Soon they will demand the total elimination of pesticides and their allies in the pesticide applications industries would find value in this view and claim that this is good for the industry and for society and the environment, but to no avail as the greenies cry out with righteous indignation over what we will be doing with what is left. Their enmity is everlasting and nothing will ever placate them. Whatever we agree to today will be unacceptable to them tomorrow. At some point it won’t matter if their allies in the pesticide industries agreed with them or not, because there will be no pesticide application industry left.

We have to recognize what is happening. We have to understand that everything the greenies want is antithetical to what is good for the pest control industry and humanity as a whole. We must stop appeasing those who cannot be appeased and be willing and able to defend that position with irrefutable facts and logic. We need to regularly state those facts categorically and forcefully wherever this kind of contamination appears in our industry. Finally we must become aware that those in our industry who support, promote and believe in the green movement and are willing to compromise the structural pest control industry (actually all the pesticide application industries) might be psychologically impaired.

The only conclusion I can come up with regarding those within our industries that continue to support “green” pest control, or even IPM, is that they are afflicted with some variation of the Stockholm syndrome. What other conclusion can you come to when people work to destroy that which puts food on their tables, clothes on their children’s backs, roofs over their heads? If that is the case, there isn’t any reasoning with them. Make no mistake about it; green is a weapon of mass destruction! To be green is to be irrational and misanthropic!

Our ignorance of history causes us to slander our own times. Gustave Flaubert


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Langmuir's Laws (of bad science)

By Rich Kozlovich

Irving Langmuir 1881-1957 American chemist; awarded 1932 Nobel prize for chemistry for his work in surface chemistry.

As you read these “rules” I recommend that you precede each rule with the statement “You know it is bad science when” and then read the rule. Makes the rules much easier to understand.

1.The maximum effect that is observed is produced by a causative agent of barely detectable intensity, and the magnitude of the effect is substantially independent of the intensity of the cause.

2. The effect is of a magnitude that remains close to the limit of detectability, or many measurements are necessary because of the low level of significance of the results.

3. There are claims of great accuracy.

4. Fantastic theories contrary to experience are suggested.

5. Criticisms are met by ad hoc excuses thought up on the spur of the moment.

6. The ratio of supporters to critics rises to somewhere near 50% and then falls gradually to zero.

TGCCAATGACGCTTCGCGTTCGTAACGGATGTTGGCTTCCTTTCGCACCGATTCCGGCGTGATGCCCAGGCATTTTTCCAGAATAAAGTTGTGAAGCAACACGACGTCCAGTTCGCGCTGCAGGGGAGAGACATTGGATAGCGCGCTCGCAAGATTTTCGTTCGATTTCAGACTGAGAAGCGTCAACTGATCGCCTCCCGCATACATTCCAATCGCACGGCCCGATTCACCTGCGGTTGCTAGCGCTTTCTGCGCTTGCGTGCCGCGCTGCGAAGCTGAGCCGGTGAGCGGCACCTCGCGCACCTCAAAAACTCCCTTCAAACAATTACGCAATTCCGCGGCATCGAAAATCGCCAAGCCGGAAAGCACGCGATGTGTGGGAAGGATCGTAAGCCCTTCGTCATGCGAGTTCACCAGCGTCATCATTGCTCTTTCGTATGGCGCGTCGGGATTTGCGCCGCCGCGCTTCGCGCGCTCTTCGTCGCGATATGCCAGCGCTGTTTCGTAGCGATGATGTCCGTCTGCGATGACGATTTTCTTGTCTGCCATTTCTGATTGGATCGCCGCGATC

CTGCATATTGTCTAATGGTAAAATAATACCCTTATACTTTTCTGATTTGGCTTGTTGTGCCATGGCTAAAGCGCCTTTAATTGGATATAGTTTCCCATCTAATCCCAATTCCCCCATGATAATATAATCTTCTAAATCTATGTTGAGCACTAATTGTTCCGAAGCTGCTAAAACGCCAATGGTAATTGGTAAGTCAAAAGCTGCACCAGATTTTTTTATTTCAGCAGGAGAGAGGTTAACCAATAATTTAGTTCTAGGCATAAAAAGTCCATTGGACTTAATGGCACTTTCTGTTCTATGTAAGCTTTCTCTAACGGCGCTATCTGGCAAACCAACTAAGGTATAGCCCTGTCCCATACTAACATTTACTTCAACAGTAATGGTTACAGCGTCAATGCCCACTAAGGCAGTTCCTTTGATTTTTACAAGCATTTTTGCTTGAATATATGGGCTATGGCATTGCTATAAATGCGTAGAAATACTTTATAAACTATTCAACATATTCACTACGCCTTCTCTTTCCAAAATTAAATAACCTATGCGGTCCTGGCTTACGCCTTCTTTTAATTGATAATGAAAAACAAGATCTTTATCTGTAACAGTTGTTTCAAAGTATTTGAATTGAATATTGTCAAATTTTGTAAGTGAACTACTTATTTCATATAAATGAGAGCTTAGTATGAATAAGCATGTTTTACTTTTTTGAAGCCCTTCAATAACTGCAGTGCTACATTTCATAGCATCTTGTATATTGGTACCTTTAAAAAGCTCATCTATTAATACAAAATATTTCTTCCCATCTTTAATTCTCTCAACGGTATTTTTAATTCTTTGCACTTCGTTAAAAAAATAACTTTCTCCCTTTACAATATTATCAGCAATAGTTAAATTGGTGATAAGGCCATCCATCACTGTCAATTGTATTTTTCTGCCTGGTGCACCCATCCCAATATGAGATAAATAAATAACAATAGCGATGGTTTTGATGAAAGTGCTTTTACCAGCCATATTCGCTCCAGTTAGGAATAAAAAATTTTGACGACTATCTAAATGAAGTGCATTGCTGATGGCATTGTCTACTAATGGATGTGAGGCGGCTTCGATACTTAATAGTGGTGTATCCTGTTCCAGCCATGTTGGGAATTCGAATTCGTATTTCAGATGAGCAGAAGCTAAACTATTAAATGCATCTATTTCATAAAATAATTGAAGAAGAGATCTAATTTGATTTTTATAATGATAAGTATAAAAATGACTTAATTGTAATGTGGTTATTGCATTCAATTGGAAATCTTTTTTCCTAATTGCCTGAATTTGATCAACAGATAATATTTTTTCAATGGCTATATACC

Saturday, September 5, 2009

Do You Have An Itch For An “ISM”?

by Rich Kozlovich

How many have tasted foie gras or even know what it is?

It is liver, but not just any old kind of liver; it is goose or duck liver; but not any old kind of goose or duck liver. It seems that when you force feed a migratory goose or duck species (this doesn’t work on non-migratory species) that it gets a large…really large liver…. which supposedly tastes really great. Foie gras, (pronounced fwa gra) is French for “fat liver”. This is achieved through a process of force feeding that goes back to ancient Egypt. “Foie gras is described as rich, buttery, and delicate, unlike that of a regular duck or goose liver.”

Now clearly this isn’t the kind of liver that my parents and grandparents generation doted on. That generation will go to a restaurant with a huge menu and go into rapture because liver and onions is the special the day! Of course that is usually beef liver, but they even like chicken livers as the special of the day.

I am 63 and you don't see people from my generation getting all that excited about liver..smothered in onions or any other way for that matter....why? I have always believed there must be a reason why anyone would like liver.. and I think I know what it is. They only liked liver because it was one of the few meats they could afford during the Great Drepression years. Liver, gizzards, chicken wings and pork ribs were mighty cheap back in those days, sometimes free. In those days they used to make chicken soup with chicken feet as the base for stock. That is one ugly sight!

In years gone by, average people didn’t have meat three meals a day. During the depths of the Great Depression many didn’t have meat once a week. Those old enough to remember the Little Rascals will remember an episode when Alfalfa was all excited because he was going to have meat at dinner that night. Meat was a big deal and if liver smothered in onions (the only way it could possibly be eaten) is all you can afford, and you have it enough in your youth, you might have the tendency to think the stuff is pretty great. Personally, I have always thought that anything that tasted that bad must be toxic.

Enough about that; back to foie gras! This is the liver that gourmets go into rapture over. As it turns out the animal rights activists are enthusiastic over it also. The difference is they want to ban it because they claim the raising process is cruel. There is an awful lot of green house gas being emitted by these people over this issue.